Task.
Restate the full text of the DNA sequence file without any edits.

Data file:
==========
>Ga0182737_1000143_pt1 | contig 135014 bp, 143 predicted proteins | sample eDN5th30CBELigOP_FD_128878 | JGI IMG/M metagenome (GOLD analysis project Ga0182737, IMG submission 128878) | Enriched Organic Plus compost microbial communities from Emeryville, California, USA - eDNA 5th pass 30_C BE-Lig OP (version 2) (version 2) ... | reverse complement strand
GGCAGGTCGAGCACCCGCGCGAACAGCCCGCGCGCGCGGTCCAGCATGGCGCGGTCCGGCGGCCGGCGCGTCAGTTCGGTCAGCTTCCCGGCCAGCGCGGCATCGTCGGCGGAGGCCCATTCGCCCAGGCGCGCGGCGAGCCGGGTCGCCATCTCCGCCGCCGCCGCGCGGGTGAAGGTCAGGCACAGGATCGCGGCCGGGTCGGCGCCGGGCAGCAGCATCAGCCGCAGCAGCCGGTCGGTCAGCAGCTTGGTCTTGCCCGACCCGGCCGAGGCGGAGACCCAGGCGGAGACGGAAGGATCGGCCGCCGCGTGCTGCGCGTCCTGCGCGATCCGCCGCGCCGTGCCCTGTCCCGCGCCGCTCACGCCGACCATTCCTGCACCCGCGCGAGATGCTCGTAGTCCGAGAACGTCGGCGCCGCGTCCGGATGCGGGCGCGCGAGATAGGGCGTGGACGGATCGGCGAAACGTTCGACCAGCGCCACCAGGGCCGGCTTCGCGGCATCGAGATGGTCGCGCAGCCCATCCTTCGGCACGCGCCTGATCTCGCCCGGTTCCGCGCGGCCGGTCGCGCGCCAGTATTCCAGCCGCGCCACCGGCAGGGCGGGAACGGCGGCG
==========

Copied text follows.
>Ga0182737_1000143_pt1 | contig 135014 bp, 143 predicted proteins | sample eDN5th30CBELigOP_FD_128878 | JGI IMG/M metagenome (GOLD analysis project Ga0182737, IMG submission 128878) | Enriched Organic Plus compost microbial communities from Emeryville, California, USA - eDNA 5th pass 30_C BE-Lig OP (version 2) (version 2) ... | reverse complement strand
GGCAGGTCGAGCACCCGCGCGAACAGCCCGCGCGCGCGGTCCAGCATGGCGCGGTCCGGCGGCCGGCGCGTCAGTTCGGTCAGCTTCCCGGCCAGCGCGGCATCGTCGGCGGAGGCCCATTCGCCCAGGCGCGCGGCGAGCCGGGTCGCCATCTCCGCCGCCGCCGCGCGGGTGAAGGTCAGGCACAGGATCGCGGCCGGGTCGGCGCCGGGCAGCAGCATCAGCCGCAGCAGCCGGTCGGTCAGCAGCTTGGTCTTGCCCGACCCGGCCGAGGCGGAGACCCAGGCGGAGACGGAAGGATCGGCCGCCGCGTGCTGCGCGTCCTGCGCGATCCGCCGCGCCGTGCCCTGTCCCGCGCCGCTCACGCCGACCATTCCTGCACCCGCGCGAGATGCTCGTAGTCCGAGAACGTCGGCGCCGCGTCCGGATGCGGGCGCGCGAGATAGGGCGTGGACGGATCGGCGAAACGTTCGACCAGCGCCACCAGGGCCGGCTTCGCGGCATCGAGATGGTCGCGCAGCCCATCCTTCGGCACGCGCCTGATCTCGCCCGGTTCCGCGCGGCCGGTCGCGCGCCAGTATTCCAGCCGCGCCACCGGCAGGGCGGGAACGGCGGCG